The International Coordinating Council of the United Nations Educational, Scientific and Cultural Organization (UNESCO) Man and the Biosphere Programme (MAB) recently added 20 new sites to its global list of biosphere reserves, bringing the total to 599 in 117 countries.
Biosphere reserves are places recognized by MAB where local communities are actively involved in governance and management, research, education, training and monitoring at the service of both socio-economic development and biodiversity conservation. These are sites for experimenting with and learning about sustainable development.
At a MAB meeting in Paris, France, sites added to the listing were in Haiti, Kazakhstan, Sao Tome, and Principe, for the first time to the World Network of Biosphere Reserves.
Biosphere reserves are areas of terrestrial and coastal ecosystems promoting solutions to reconcile the conservation of biodiversity with its sustainable use. The sites are internationally recognized, but nominated by national governments and remain under sovereign jurisdiction of the country where they are located.
The origin of Biosphere Reserves goes back to 1968 and 1970 when UNESCO organized the Biosphere Conference in the late sixties and launched the MAB in the early 70s.
A joint effort should be made by the Governments of Sint Maarten and St. Martin to collectively establish the "Sint Maarten/St. Martin Biosphere Reserve."
A biosphere reserve is intended to fulfil three basic functions, which are complementary and mutually reinforcing. The conservation function entails contributing to the conservation of landscapes, ecosystems, species and genetic variation. The development function entails fostering economic and human development which is socio-culturally and ecologically sustainable. The third function of logistics entails to provide support for research, monitoring, education and information exchange related to local, national and global issues of conservation and development.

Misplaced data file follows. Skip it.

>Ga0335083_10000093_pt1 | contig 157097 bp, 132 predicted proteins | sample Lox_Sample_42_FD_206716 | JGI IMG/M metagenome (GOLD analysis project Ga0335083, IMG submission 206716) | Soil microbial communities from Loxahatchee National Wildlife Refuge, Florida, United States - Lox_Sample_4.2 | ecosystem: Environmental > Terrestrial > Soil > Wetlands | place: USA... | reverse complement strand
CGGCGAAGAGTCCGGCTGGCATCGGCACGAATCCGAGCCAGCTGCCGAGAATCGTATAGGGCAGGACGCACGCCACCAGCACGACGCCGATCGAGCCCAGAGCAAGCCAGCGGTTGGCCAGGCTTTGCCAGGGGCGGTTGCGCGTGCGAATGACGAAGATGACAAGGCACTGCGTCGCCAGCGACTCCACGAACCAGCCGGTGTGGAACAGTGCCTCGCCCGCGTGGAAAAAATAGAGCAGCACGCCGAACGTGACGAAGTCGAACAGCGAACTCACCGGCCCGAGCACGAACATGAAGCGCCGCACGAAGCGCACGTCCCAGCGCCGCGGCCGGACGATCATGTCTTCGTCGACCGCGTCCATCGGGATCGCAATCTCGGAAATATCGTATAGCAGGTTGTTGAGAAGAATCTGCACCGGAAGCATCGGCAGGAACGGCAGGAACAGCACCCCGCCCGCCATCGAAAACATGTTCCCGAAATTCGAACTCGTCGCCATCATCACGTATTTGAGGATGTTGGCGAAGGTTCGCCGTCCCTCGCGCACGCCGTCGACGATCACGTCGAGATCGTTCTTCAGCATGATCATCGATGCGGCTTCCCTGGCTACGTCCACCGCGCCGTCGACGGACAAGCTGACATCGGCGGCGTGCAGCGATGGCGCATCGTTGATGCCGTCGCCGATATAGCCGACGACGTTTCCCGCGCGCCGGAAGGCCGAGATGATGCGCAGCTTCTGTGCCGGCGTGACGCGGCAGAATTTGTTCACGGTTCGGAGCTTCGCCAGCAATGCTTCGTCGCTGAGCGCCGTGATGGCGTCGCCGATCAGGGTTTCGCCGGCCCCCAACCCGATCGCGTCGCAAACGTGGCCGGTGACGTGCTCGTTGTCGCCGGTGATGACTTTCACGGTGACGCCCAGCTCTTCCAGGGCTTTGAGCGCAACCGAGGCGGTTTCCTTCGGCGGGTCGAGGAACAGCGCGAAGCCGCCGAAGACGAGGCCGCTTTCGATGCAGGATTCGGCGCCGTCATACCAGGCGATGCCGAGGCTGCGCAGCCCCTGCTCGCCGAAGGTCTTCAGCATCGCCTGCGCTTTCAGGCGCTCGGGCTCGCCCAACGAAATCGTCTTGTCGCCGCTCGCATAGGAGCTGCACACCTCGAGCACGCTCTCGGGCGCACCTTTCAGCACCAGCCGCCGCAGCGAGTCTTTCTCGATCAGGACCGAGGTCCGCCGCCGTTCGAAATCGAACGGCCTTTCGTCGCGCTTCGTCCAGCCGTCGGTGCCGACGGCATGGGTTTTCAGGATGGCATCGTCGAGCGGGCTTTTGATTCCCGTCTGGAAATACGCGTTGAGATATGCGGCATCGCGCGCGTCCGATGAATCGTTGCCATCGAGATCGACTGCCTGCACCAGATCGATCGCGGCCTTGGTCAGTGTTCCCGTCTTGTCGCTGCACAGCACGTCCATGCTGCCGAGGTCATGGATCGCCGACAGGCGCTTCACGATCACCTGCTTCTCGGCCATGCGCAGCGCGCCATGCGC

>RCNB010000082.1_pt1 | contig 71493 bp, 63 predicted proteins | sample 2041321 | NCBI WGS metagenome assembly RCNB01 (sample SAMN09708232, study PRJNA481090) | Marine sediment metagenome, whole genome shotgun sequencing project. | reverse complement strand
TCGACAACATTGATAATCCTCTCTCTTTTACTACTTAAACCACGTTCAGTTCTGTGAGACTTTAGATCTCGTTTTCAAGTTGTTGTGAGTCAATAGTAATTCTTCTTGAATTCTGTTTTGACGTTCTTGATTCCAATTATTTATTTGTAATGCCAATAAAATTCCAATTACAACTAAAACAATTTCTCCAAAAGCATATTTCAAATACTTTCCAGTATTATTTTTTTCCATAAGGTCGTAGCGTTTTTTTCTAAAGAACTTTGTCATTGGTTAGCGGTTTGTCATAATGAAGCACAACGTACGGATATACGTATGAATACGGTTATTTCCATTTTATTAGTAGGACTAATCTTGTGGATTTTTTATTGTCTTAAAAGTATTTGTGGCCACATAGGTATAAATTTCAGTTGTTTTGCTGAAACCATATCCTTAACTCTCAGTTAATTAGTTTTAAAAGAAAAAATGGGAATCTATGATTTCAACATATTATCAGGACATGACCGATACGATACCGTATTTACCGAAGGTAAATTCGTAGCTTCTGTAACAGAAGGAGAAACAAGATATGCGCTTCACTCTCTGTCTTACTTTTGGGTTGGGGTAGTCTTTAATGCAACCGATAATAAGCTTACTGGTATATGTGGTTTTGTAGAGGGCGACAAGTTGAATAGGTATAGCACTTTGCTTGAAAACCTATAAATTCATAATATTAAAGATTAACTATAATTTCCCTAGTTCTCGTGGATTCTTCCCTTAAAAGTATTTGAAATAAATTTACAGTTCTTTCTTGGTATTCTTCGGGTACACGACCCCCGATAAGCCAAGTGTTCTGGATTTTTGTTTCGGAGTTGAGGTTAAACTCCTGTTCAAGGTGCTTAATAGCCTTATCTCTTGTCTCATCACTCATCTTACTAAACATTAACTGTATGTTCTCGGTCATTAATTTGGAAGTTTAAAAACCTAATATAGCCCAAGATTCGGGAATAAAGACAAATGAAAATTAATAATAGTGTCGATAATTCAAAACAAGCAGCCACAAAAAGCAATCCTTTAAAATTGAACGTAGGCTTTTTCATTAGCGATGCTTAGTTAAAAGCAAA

The biosphere reserve has a number of benefits: to guide and reinforce projects to enhance people’s livelihoods and ensure environmental sustainability; UNESCO’s recognition; it raises awareness and can help attract funding from different sources; can serve as a pilot site or learning place(s) to explore and demonstrate approaches to conservation and sustainable development, providing lessons which can be applied elsewhere.
This would be great for the school community who have shown time and time again via science projects that they have potential solutions to today’s environmental challenges.
Besides the aforementioned, the reserve is a concrete means for countries to implement Agenda 21, the Convention on Biological Diversity (example eco system approach), and many Millennium Development Goals (environmental sustainability).
Serious consideration should be given by the Governments of both sides of the island with respect to the creation of the "Sint Maarten/St. Martin Biosphere Reserve." We have more to gain than lose.